Governor Grants Clemency to Four California Innocence Project Clients

Governor Newsom’s Outbreak of Mercy 

By Amanda Knox with Christopher Robinson

On March 27, 2020, Governor Gavin Newsom granted clemency to 26 Californians, four of whom were clients of the California Innocence Project (CIP): JoAnn Parks, Suzanne Johnson, Rodney McNeal, and David Jassy. 

These CIP clients are each middle-aged or senior citizens who have spent decades behind bars. JoAnn Parks, 67, has been in prison since 1993 for allegedly starting a fire that killed her three children. The CIP presented evidence in 2015 that discredited the state’s theory of arson. Suzanne Johnson, 75, has spent the last 22 years in prison, convicted of murder in the 1997 death of an infant who accidentally fell out of her high chair. Rodney McNeal, 50, was found guilty in 2007 for the murder of his pregnant wife. The CIP uncovered evidence that another man―also guilty of two other murders―committed the killing. David Jassy, 45, has served 11 years after accidentally hitting a pedestrian with his car following an altercation.

The decision to grant their clemency petitions came shortly after news that COVID-19 had begun to spread throughout the California prison system. Newsom’s office stated that, “In addition to the public safety and justice factors that the governor normally considers when reviewing clemency cases, he also considered the public health impact of each grant, as well as each inmate’s individual health status.”

In the midst of the pandemic, this is a rare outbreak of mercy, and Chris and I reached out to Justin Brooks, Director of the California Innocence Project, for his thoughts on Governor Newsom’s decision. 

Amanda Knox

So, four clemencies in one day.

Justin Brooks 

I cried like a baby. I was so overwhelmed with emotion. Some of those cases, I have just been fighting for 15 years, and it’s just, to see the end of the battle was just overwhelming and to have for it to happen really suddenly was crazy.

Amanda Knox

It sounds like it was unexpected.

Justin Brooks  

I’ve been fighting these clemencies for years and years and I’ve constantly been in touch with the governor’s office and giving them all the information and pushing and pushing. It felt shocking, that finally the door that I’ve been pushing on for so many years just suddenly opened.

Amanda Knox  

What is the precedent for four clemencies in one day for an Innocence Project?

Justin Brooks  

I’m not aware of anyone who’s done that. I mean, clemency is a very extraordinary remedy. It goes all the way back to the Queen before the United States, they called it the Queen’s prerogative, and it’s a safety valve. And that’s what I’ve always argued, is, clemency is the perfect vehicle for innocent people in prison because it’s supposed to be a safety valve when the system fails. The problem is, it’s become so politicized and there’s so much backlash in these cases that very few governors are willing to take any risks. So most of the time what you see in the news, you know, “So-and-so governor gave 100 clemencies,” they’re mostly old drug cases where you’re clearing people’s records for people who are out of custody. It’s more extraordinary that you’ll see a clemency in a case where someone’s in custody. And in my case, it was four homicide cases. And that’s really extraordinary that the governor is willing to take that political risk.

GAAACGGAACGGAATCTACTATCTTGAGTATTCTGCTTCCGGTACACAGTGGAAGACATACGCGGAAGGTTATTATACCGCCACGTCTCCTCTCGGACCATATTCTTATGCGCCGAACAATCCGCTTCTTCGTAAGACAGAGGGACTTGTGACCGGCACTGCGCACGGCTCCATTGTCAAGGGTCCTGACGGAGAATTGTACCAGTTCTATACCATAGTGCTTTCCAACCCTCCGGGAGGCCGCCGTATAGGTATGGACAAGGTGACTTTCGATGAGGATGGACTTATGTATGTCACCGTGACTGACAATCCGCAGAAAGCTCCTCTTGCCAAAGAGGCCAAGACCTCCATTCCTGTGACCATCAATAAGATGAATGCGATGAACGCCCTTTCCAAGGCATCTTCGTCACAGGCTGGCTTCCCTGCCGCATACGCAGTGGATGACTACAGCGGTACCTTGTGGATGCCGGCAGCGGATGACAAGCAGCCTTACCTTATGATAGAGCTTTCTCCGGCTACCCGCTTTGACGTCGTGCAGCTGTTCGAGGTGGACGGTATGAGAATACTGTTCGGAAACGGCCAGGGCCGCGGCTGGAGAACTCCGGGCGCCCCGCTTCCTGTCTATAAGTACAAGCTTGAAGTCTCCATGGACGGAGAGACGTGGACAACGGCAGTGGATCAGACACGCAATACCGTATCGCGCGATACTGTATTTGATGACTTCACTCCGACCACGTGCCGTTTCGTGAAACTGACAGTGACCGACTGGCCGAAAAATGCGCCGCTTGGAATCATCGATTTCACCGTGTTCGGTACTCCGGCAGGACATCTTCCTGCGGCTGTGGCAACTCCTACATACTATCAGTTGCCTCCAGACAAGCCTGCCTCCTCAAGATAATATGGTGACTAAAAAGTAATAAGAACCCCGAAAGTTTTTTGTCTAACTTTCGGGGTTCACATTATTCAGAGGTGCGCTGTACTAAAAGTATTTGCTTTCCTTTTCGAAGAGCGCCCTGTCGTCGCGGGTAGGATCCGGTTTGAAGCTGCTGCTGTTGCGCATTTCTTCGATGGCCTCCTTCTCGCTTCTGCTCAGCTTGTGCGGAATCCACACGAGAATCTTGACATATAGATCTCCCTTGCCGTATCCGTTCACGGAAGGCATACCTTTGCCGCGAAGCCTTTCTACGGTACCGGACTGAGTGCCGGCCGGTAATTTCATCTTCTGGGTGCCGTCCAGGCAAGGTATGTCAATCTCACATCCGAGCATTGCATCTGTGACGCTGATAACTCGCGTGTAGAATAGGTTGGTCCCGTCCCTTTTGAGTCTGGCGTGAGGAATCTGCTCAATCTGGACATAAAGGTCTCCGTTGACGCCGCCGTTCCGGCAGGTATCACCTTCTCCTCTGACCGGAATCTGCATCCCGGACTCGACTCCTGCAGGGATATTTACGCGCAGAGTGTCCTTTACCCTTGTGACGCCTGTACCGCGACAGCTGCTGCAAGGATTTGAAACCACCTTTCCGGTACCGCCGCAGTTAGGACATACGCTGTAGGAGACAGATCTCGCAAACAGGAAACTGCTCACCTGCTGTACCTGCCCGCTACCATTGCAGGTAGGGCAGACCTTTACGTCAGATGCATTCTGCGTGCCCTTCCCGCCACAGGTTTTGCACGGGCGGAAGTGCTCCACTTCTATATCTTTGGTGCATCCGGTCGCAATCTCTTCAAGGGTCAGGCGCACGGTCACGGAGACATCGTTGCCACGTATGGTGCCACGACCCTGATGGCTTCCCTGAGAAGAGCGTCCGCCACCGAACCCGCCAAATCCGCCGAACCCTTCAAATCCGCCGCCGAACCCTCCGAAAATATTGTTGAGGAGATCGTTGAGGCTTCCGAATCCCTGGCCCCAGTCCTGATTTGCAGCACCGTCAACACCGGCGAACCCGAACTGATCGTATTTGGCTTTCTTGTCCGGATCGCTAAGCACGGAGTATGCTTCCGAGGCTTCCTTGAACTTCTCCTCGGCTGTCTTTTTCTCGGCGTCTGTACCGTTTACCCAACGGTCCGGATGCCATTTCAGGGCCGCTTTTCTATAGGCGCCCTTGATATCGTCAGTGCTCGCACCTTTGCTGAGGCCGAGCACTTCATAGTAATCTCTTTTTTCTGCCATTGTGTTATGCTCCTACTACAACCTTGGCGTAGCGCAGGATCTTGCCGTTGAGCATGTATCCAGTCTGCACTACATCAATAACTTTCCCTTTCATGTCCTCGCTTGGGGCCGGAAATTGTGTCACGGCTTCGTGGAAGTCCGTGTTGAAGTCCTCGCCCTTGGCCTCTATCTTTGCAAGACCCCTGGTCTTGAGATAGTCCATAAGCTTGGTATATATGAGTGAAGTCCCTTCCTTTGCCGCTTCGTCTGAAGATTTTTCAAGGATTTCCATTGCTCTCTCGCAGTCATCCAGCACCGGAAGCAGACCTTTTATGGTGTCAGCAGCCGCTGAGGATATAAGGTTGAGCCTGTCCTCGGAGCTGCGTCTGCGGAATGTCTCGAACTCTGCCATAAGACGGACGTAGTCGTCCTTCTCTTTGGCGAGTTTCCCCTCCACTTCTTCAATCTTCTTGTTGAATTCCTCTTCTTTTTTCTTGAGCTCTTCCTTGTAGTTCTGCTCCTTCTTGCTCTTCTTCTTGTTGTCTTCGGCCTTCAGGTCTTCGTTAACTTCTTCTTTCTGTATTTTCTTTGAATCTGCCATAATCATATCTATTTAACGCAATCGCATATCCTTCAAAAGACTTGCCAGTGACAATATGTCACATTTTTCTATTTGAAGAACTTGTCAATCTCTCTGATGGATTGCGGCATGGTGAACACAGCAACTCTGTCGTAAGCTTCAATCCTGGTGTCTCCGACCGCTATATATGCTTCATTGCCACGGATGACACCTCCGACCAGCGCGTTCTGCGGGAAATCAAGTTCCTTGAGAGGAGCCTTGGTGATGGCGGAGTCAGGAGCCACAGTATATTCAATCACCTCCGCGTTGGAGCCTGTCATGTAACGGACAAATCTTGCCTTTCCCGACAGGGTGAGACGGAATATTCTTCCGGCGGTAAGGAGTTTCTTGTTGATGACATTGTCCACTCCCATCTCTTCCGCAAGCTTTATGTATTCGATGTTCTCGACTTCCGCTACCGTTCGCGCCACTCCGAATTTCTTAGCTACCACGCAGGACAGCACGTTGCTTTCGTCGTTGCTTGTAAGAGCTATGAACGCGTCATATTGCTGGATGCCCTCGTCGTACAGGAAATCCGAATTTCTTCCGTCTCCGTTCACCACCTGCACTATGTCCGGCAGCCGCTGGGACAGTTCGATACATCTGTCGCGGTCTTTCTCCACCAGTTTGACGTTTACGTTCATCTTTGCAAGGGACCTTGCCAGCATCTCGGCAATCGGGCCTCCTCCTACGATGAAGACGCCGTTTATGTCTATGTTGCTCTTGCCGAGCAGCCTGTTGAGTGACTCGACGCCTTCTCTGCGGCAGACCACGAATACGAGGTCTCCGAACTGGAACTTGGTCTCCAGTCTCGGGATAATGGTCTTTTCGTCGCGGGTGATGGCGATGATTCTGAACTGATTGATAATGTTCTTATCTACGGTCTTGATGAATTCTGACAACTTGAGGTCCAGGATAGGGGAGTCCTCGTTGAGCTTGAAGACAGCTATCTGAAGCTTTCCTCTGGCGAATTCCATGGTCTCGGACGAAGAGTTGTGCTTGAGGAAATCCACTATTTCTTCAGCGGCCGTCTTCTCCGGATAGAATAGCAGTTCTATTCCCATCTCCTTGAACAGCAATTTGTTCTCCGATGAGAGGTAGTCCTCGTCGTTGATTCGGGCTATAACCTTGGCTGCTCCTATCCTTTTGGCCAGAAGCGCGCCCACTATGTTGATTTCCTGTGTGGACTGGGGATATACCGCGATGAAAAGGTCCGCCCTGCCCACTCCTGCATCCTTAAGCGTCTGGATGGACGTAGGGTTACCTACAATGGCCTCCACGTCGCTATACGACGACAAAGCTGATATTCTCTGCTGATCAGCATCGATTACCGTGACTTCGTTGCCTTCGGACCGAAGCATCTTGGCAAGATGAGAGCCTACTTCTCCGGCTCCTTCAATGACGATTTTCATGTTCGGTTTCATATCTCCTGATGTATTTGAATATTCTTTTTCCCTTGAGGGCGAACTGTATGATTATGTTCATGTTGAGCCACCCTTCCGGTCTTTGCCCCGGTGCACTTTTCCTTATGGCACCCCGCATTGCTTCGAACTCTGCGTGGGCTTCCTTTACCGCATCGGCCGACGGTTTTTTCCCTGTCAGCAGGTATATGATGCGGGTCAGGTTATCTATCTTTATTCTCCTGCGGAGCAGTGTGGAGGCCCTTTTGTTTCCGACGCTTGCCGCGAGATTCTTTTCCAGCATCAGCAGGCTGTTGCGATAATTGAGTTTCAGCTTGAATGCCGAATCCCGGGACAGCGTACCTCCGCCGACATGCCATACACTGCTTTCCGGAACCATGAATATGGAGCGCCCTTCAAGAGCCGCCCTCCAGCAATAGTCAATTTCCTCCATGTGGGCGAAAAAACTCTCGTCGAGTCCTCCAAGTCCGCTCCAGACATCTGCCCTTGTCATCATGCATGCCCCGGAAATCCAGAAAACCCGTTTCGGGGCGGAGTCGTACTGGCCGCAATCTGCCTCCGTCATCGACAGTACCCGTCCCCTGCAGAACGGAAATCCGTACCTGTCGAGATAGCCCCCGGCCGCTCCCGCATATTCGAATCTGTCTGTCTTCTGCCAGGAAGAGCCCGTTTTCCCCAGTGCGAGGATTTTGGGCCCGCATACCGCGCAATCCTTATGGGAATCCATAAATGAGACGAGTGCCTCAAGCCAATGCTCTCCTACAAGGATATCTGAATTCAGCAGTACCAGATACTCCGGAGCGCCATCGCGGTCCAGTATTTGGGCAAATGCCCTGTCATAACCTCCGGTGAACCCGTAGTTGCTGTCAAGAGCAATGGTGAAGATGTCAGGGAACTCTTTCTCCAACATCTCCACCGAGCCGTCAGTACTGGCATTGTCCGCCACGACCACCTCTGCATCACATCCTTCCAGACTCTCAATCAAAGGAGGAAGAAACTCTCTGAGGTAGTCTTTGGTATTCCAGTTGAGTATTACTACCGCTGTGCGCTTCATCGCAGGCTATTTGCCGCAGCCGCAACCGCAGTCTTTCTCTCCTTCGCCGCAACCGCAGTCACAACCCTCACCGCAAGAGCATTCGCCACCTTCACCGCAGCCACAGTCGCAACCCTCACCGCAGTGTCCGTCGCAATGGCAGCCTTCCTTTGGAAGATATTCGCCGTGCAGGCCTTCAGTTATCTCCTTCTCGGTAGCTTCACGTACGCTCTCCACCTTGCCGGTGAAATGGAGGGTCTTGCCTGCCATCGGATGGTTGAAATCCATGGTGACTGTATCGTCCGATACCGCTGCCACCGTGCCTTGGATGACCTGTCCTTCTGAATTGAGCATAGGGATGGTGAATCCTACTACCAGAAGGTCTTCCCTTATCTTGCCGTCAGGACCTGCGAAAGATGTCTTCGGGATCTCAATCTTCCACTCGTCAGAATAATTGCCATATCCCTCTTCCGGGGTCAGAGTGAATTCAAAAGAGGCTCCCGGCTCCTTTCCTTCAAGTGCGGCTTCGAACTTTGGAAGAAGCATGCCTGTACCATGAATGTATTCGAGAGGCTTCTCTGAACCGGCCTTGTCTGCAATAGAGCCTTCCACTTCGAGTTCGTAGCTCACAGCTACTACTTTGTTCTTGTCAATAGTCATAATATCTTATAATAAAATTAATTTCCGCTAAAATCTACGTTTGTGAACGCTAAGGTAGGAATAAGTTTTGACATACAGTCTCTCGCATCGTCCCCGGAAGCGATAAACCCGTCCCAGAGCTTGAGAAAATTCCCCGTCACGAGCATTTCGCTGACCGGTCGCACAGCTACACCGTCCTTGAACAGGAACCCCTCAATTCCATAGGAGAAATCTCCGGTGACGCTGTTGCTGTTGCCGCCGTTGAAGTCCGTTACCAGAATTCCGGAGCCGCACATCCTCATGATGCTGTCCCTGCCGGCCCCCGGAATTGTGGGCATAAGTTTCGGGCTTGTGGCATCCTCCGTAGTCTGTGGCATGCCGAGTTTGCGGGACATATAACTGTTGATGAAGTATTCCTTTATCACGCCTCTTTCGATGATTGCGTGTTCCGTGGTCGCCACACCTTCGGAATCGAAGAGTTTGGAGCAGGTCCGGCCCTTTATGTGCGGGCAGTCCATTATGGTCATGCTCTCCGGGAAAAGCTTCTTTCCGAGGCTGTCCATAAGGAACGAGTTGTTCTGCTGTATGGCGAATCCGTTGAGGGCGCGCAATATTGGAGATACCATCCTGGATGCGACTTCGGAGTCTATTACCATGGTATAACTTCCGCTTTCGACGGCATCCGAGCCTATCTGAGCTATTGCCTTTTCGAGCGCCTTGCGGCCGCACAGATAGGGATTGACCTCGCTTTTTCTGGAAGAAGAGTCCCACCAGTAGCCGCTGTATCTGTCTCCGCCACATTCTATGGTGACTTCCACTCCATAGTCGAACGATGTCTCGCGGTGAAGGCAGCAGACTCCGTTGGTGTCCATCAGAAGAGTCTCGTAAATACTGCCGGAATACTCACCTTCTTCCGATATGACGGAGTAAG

Chris Robinson 

Was there any chance of exoneration for these four before the clemency? Or had you kind of given up on that and clemency was the final alternative?

Justin Brooks   

Yeah, we’d pretty much exhausted the habeas remedies of getting an exoneration. The good thing about clemency, though, is there’s still a door open to be exonerated, because what I plan on doing is going back with these cases a few years later and seeking pardons, and you still have the opportunity to do that. 

Amanda Knox 

You mentioned that these clemency requests had been on the books for years. What was the state of them before coronavirus?

Justin Brooks 

For the last eight years, I’ve been saying, you know, I’ve been sending more documents. I’ve been doing everything they asked. I’ve been begging them to go meet with my clients. I’ve been telling them I’ll bring witnesses to Sacramento. It’s just been constantly banging my head against the door, trying to get movement. And, you know, this is the one silver lining maybe in this, this virus, is that the state got in a situation where they realize that the biggest problem in our state is going to be the correctional population, because this virus is going to go like wildfire through the prisons and jails. And they’re trying to get as many people out, but they’re trying to get everyone out who’s in pre trial detention, and get everyone out who’s got misdemeanor charges, and these are four homicide cases. But fortunately, Gavin Newsom was willing to take a chance on these cases. And, and it’s a big chance because, if you look back in history, the reason that Mike Dukakis didn’t become president of the United States was a guy named Willie Horton. And George Bush the First figured it out, that the best way to beat Mike Dukakis was to say he was soft on crime. And they used Willie Horton, who was an inmate who had been released in Massachusetts and had gone on to commit crimes. And they said, “Look, Mike Dukakis is soft on crime. He’s letting murderers out of prison.” And in the last 35 years, every politician has learned that lesson. Don’t take chances with criminal justice. 

Chris Robinson 

It’s an infamous ad. Right? I mean, it’s one of the most famous political ads.

Justin Brooks 

That fear is a very powerful political tool. So, I’ve been really impressed by Governor Newsom. I mean, he, as soon as he got in office, he suspended the death penalty, which is a big move. And then to do this, you know. And I just, but I can’t, I mean, I know you guys understand that feeling, but it’s just, it is, it’s so overwhelming. You fight and fight and fight and fight and fight and it’s almost like you can’t believe you’ve got to the end of it. And being able to call the family members and give them the news is just the most joyful experience that you can have. It was, they were screaming and crying. One of my clients, Susan Johnson, if people could see her, they would really see the failings of our correctional system. We have definitive proof that she’s innocent. And every time I go visit her, she’s in her mid-70s, she just sits there knitting, and this woman, just is zero zero harm to society. And one of the things she says to me is she cares more about being able to visit with her grandchildren than anything else. But because she’s in prison for the death of the child, they won’t even let her visit with her own grandchildren. And it’s just so heartbreaking and ridiculous to see her locked up in this high security prison, and taxpayers spending all this money. And we’ve just turned some of these facilities into very expensive senior citizen housing. And her family are so sweet and so supportive, that members of her family actually moved to this little town in the middle of California where the prison is just to be close to her and going and seeing her constantly and it’s just you know, it’s heartbreaking when you see that impact on these families.